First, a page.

# Trigonometrees Project

Some Geometry books have a chapter on Trigonometry, and in those books the applications of trig are mentioned. One of the most common applications of right triangle trigonometry is indirect measurement. A frequently used example is finding the height of a cliff, building or tree that is too tall to be directly measured.

In this project, the students use right triangle trigonometry to find the height of a tree, and then do a presentation on poster board showing their work. Students like to do projects, and are quite proud to show off the product of their work.

Materials Needed: railroad board (or thin illustration board), protractors, rulers or tape measures, drinking straws, colored pens or pencils.

This works best with students working in groups of 3. One student is the "Geometer", using the protractor to measure angles, a second student is the "Surveyor", using a ruler or tape measure to measure distances, and a third student is the "Recorder" recording the data. Each group should go outside and choose a tall tree or building to measure using "indirect measurement". A position is decided upon, at least 25 feet from the tree, with a clear view of the top and bottom of the tree. The ground between the Geometer and the tree must be relatively level. Once the position is decided upon, the surveyor measures the exact distance and records this measurement. The Geometer stands at the chosen spot and holds the protractor and straw up at eye level, sighting the tree through the straw. (see diagram on the following page. The Surveyor stands near the Observer, checking to be sure the bottom edge of the protractor is horizontal, and reading the angle of elevation.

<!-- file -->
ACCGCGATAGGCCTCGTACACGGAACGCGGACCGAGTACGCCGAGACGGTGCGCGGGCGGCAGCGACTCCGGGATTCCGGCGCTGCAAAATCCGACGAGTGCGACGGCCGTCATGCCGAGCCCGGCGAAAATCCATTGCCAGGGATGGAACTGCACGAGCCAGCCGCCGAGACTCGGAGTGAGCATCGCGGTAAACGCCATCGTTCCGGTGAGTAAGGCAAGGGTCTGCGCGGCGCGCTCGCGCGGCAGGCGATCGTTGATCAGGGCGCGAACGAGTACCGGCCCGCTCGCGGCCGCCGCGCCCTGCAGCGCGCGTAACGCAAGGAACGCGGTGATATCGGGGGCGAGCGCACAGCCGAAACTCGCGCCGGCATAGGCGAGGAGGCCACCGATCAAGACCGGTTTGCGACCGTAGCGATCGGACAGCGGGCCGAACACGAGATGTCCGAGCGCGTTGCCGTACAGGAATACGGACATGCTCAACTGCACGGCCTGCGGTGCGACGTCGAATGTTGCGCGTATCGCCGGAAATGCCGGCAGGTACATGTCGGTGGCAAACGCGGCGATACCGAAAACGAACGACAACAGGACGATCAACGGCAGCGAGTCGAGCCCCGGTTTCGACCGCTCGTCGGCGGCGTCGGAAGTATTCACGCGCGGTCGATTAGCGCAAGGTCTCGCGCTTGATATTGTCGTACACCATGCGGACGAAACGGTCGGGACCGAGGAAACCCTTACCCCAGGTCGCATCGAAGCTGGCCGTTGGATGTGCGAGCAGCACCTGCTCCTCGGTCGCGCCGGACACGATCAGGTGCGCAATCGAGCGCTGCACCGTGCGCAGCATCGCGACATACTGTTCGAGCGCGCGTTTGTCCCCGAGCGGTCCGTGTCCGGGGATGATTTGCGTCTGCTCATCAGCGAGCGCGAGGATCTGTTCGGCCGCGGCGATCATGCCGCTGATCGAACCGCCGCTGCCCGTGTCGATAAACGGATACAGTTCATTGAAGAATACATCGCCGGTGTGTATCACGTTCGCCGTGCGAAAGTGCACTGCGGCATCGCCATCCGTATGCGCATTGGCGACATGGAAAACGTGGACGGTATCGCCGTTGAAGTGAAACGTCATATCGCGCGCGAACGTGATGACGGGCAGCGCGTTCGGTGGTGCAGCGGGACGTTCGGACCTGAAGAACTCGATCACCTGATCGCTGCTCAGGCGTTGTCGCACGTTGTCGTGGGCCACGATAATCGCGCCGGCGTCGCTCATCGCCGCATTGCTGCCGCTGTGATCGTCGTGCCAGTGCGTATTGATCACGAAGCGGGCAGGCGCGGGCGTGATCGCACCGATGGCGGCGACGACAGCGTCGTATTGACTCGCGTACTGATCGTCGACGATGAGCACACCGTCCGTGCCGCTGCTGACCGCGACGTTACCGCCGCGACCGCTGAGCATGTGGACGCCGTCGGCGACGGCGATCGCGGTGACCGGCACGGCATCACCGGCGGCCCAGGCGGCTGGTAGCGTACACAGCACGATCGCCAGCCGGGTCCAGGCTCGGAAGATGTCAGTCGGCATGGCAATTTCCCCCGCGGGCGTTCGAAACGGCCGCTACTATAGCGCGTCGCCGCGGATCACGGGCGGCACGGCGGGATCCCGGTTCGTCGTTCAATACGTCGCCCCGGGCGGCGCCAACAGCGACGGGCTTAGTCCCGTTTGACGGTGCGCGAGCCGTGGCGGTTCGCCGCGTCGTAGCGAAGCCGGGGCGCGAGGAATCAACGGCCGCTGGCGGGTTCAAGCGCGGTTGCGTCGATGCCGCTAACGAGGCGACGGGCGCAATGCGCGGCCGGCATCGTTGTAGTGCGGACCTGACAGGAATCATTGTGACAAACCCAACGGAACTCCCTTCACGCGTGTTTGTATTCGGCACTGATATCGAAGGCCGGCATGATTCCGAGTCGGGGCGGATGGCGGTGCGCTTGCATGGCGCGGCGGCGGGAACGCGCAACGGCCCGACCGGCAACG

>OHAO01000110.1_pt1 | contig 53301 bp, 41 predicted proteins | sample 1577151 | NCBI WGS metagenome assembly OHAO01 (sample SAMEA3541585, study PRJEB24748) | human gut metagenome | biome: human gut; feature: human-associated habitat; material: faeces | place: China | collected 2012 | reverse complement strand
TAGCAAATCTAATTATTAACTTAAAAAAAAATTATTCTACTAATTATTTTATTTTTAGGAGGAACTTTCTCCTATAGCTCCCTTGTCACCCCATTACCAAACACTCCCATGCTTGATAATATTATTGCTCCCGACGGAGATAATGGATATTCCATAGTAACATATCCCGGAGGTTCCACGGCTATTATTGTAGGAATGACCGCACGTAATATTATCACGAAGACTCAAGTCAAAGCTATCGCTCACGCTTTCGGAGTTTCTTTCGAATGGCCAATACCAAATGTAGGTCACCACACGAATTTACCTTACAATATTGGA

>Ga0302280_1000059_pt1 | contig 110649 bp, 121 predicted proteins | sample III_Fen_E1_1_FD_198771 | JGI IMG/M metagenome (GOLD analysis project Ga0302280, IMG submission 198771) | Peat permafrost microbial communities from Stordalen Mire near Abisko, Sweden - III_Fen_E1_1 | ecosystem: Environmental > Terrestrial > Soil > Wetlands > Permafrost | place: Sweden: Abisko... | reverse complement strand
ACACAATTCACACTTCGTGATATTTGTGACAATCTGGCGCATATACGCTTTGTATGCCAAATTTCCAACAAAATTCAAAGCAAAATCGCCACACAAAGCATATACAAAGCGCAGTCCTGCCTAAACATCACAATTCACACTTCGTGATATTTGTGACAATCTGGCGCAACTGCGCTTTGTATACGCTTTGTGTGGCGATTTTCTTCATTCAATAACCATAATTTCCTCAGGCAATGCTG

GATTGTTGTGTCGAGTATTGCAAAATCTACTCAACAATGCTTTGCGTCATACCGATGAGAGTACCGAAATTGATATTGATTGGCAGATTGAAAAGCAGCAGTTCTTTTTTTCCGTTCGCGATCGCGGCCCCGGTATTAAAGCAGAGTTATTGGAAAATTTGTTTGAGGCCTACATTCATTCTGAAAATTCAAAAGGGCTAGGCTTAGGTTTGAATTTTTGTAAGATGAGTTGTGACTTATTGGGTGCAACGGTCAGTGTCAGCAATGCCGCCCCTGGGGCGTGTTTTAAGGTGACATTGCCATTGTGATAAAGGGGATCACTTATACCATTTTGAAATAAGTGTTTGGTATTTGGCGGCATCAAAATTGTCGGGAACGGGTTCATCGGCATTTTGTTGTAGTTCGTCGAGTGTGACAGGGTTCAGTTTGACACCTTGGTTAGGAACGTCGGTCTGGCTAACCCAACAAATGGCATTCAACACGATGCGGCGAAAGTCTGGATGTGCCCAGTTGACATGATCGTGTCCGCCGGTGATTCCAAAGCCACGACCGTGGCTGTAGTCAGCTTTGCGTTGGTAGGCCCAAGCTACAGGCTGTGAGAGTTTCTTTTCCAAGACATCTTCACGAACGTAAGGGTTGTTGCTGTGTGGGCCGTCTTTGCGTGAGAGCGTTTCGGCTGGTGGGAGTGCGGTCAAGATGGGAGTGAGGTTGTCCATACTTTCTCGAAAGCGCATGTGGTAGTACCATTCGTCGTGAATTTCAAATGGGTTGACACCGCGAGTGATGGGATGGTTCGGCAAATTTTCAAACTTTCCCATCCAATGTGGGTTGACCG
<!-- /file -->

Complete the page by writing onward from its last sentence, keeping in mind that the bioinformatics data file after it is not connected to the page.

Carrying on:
Using trigonometry, as shown in the diagram above, and poster below, the height of the tree or building can be obtained. This is, of course, only an approximation because of the equipment and other variables involved, but it does give students hands-on experience of a true application of Mathematics.

Where there is matter, there is geometry.

(Ubi materia, ibi geometria.)

J. Koenderink